Hobby horse?
      Burt, that’s pretty fucked up.

    • If I was Jim’s daughter I would have killed myself as well …… good on her.
      To wake up and find you are the product of dog turd must have been sole destroying … and it was 😉

      [lprent: Did I ever mention that I know a number of Anderton family quite well. Which is the only reason I am reining in my anger at your crass stupidity and constraining myself to giving you a two week ban. ]

  14. prism 14

    I’ve noticed earlier comment from this man which indicated s a lack of deep thought. He reminds me of Ron Marks’ and his no-nonsense military approach to problems.

  15. Descendant Of Smith 15

    It’s even more a stupid comment when you consider that burying gang members, drug dealers, people who abuse their children, those who steal money, murderers, rapists etc – i.e. those who harm others rather than themselves would still be OK and not worthy of his opprobrium.

    I’ve had staff and members of their families who have committed suicide, my son has found a 14 year old who had hung himself, I have had to support people previously unknown to me when their family members / partners have committed suicide, had to deal with my children’s friends and schoolmates committing suicide.

    I’m unsure how many people in NZ haven’t been touched in some way by this and I suspect that it’s not too many.

    To even suggest that in some way that punishing the person after the event in some way will be preventative seems somewhat bewildering and would seem more likely to be punishing the living members of the persons family by denying them usual custom and practice.

    Surely it’s enough that they have lost a loved one without causing them more heartache and grief.

  16. felix 16

    Following up, has he apologised yet?

  17. As the shit storm gets worse, and the fuckwits in power do nothing except make things a fucking sight worse, suicide will become a serious option for a lot of people, it would be great to see bankers and their scum mates taking the high jump, but alas suicide is more a bottom up ‘custom’.
    With any luck we will see a lot more Anders Breivik’s taking action, my only wish is they start with the current scum fucks rather that the future ones.

    The governments of the world do not give one flying fuck about the people NOT ONE, they are selfish pricks, and like scum they float on the surface of this fucked up society, I thank my god I did not create victims for them to continue to abuse, the children I did not have will never be molested by the ruling cartel of bankers and so called public servants.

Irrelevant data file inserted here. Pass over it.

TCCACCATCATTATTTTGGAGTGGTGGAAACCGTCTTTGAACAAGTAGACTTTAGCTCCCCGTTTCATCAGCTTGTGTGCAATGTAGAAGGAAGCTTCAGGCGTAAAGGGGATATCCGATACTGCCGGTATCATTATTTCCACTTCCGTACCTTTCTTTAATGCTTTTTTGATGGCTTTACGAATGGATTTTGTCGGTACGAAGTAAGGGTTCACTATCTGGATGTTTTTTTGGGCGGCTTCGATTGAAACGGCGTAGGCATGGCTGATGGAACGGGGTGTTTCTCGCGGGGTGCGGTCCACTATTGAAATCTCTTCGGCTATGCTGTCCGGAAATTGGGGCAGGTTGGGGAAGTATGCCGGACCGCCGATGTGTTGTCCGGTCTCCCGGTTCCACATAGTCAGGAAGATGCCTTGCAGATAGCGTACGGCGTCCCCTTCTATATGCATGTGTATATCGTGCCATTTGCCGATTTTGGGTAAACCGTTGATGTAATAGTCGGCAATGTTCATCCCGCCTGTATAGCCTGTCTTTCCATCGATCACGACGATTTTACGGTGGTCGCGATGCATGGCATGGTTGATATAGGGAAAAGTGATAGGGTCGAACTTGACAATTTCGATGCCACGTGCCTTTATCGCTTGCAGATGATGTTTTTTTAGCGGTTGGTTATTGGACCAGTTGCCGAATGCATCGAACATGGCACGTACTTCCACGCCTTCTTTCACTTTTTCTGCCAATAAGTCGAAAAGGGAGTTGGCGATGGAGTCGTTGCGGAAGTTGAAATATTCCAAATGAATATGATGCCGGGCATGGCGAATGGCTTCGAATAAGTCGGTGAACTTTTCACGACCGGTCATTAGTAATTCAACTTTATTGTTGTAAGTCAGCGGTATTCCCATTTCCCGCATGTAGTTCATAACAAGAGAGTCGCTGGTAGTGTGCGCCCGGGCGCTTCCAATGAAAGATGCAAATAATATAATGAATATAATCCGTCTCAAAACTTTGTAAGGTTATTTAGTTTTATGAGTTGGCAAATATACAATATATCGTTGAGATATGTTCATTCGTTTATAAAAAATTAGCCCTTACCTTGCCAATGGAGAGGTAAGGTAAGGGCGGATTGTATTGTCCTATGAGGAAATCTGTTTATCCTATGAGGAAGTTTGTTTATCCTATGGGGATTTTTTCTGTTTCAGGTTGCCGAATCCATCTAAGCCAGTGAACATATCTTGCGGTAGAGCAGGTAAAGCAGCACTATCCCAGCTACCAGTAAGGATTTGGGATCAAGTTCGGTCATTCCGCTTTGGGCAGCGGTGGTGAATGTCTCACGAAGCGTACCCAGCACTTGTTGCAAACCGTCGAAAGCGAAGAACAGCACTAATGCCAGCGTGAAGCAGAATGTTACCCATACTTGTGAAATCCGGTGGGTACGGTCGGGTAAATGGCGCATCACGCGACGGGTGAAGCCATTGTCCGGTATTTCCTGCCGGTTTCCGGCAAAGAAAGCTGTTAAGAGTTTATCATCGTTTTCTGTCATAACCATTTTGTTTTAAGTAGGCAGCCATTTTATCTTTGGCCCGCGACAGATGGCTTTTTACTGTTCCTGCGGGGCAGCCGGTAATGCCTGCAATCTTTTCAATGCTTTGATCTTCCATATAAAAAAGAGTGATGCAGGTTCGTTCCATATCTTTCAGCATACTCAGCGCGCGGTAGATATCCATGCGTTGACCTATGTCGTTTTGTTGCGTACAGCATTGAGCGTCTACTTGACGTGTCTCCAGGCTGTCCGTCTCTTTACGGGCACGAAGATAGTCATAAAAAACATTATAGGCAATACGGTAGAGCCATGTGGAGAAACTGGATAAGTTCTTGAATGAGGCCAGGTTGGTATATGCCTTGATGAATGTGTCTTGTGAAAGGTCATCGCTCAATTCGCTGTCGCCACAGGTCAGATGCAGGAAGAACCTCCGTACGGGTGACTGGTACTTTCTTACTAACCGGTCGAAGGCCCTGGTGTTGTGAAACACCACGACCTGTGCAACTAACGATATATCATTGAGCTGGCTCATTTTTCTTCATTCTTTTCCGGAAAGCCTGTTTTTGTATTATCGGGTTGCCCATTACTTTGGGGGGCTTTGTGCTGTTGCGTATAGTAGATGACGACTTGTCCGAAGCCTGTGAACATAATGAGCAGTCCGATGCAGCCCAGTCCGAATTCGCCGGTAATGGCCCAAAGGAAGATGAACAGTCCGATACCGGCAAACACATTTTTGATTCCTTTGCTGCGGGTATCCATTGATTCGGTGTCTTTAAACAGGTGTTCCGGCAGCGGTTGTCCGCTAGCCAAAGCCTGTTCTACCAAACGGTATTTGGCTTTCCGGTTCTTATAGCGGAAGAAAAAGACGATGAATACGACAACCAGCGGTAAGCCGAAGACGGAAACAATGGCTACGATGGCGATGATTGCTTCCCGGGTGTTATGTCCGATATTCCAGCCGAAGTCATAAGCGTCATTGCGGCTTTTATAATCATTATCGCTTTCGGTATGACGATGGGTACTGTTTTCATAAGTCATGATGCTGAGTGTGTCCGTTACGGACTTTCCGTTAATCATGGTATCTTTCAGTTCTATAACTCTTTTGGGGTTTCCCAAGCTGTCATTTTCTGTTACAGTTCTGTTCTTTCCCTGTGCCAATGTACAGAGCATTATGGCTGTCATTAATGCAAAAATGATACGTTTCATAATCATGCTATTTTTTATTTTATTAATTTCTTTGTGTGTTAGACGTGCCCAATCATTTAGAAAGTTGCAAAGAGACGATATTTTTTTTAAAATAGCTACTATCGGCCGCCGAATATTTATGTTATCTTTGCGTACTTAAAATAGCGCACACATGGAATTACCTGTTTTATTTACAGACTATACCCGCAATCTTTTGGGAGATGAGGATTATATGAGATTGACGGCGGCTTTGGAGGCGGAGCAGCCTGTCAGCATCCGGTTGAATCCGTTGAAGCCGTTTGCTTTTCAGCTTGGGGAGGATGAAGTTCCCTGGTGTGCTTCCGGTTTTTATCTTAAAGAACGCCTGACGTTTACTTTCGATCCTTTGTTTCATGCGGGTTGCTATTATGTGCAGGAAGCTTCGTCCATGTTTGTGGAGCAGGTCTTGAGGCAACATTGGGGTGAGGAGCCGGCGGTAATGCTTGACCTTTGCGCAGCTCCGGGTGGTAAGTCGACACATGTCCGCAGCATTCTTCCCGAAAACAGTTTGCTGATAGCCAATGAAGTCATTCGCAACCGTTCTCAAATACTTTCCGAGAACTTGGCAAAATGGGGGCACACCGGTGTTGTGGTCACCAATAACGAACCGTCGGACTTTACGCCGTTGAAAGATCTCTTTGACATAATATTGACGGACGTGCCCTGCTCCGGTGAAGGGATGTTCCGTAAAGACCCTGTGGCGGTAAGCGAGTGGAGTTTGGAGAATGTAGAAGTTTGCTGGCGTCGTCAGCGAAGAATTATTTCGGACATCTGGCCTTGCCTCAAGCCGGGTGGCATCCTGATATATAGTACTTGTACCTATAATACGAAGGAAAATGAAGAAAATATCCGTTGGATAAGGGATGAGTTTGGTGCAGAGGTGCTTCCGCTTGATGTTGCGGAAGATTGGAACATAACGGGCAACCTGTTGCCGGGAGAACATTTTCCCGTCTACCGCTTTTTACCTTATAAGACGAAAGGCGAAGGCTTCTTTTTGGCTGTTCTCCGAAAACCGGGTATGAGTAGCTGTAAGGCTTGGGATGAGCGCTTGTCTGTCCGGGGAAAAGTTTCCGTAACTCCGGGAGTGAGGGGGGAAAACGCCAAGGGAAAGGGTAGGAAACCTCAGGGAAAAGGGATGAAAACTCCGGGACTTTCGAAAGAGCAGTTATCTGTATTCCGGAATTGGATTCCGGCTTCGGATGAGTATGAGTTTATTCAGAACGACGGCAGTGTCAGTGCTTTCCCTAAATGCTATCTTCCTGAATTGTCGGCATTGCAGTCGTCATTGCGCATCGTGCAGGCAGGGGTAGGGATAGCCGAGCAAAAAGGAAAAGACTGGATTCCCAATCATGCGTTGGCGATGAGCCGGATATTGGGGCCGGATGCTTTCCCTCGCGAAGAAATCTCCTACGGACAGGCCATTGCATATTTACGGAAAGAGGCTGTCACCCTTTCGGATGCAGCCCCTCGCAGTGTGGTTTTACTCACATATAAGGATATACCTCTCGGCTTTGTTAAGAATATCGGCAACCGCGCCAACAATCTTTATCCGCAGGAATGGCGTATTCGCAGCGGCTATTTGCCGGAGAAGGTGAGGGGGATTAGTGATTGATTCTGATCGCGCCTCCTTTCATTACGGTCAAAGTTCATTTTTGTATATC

Any fool that thinks voting will change things deserves to watch the inevitable starvation of their children. They are all lying to you, and if you are foolish enough to believe the bullshit then don’t complain, you have all got what you voted for ……………. idiots.

    John Keys, Helen Clark and all their mates have played you guys like fiddles. Alas as Rome burns that will be the only ‘music’ in town.

    If any child survives the next 20 years they will not only curse you for having them, but will also ask what you did to help them, because 20 years hence there will be no sign of it, you did squat.

    It was fun while it lasted … humans on the planet that is 😉

  18. If people truly loved their children … and understood our situation, and how the wankers are only making things worse, they would be burning themselves on the steps of parliament, and even that wouldn’t wake the rest of ‘society’ up

    But lets look on the bright side of life … in 20 – 30 years time human suffering will end, and in a billion years ‘the planet’ will have forgotten us, thinking Fukushima et al will have disappeared by then, with the background radiation only quadruple what it is now.

  19. freedom 19

    So as predicted, a Member of Parliament who spouted shit before taking off his pants has realised he needs some toilet paper and sure enough Stuff provides ample. Printing a form article with no respect to the subject, it could have been written about a call to change the colour of parking meters.

    http://www.stuff.co.nz/dominion-post/news/politics/5359560/MP-apologises-for-suicide-comments

    To Mr Flavell, I unreservedly state that your venal apology has not been accepted by this registered voter

  20. The comments by Flavell are sad to say the least. The only comfort (if that’s the word) is that it did not come from the political left. I understand he has now apologized ,it’s too late the damage has been done. He should resign now.

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    6 days ago
  • Dealing with the Covid-19 Tsunami.
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    PunditBy Brian Easton
    6 days ago
  • What about renters?
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    No Right TurnBy Idiot/Savant
    7 days ago
  • Living within our means.
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    7 days ago
  • Transparency and the pandemic